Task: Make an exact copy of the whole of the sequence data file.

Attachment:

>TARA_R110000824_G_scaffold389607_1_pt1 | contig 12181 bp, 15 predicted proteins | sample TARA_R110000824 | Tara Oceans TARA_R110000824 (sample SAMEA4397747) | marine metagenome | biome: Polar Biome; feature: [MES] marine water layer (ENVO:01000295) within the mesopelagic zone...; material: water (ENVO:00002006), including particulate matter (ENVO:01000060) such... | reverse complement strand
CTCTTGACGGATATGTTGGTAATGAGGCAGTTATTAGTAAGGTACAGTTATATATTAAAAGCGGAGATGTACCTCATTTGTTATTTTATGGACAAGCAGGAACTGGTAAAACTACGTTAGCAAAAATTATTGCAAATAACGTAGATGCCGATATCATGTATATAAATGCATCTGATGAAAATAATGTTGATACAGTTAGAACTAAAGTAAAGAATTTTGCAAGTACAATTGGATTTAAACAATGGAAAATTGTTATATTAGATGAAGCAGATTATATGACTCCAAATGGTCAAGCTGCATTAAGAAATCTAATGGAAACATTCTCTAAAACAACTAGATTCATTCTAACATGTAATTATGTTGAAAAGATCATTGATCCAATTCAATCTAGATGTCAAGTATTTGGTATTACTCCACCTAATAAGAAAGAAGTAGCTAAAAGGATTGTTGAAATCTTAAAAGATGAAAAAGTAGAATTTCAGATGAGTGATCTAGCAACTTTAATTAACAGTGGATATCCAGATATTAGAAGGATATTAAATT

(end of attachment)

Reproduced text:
>TARA_R110000824_G_scaffold389607_1_pt1 | contig 12181 bp, 15 predicted proteins | sample TARA_R110000824 | Tara Oceans TARA_R110000824 (sample SAMEA4397747) | marine metagenome | biome: Polar Biome; feature: [MES] marine water layer (ENVO:01000295) within the mesopelagic zone...; material: water (ENVO:00002006), including particulate matter (ENVO:01000060) such... | reverse complement strand
CTCTTGACGGATATGTTGGTAATGAGGCAGTTATTAGTAAGGTACAGTTATATATTAAAAGCGGAGATGTACCTCATTTGTTATTTTATGGACAAGCAGGAACTGGTAAAACTACGTTAGCAAAAATTATTGCAAATAACGTAGATGCCGATATCATGTATATAAATGCATCTGATGAAAATAATGTTGATACAGTTAGAACTAAAGTAAAGAATTTTGCAAGTACAATTGGATTTAAACAATGGAAAATTGTTATATTAGATGAAGCAGATTATATGACTCCAAATGGTCAAGCTGCATTAAGAAATCTAATGGAAACATTCTCTAAAACAACTAGATTCATTCTAACATGTAATTATGTTGAAAAGATCATTGATCCAATTCAATCTAGATGTCAAGTATTTGGTATTACTCCACCTAATAAGAAAGAAGTAGCTAAAAGGATTGTTGAAATCTTAAAAGATGAAAAAGTAGAATTTCAGATGAGTGATCTAGCAACTTTAATTAACAGTGGATATCCAGATATTAGAAGGATATTAAATT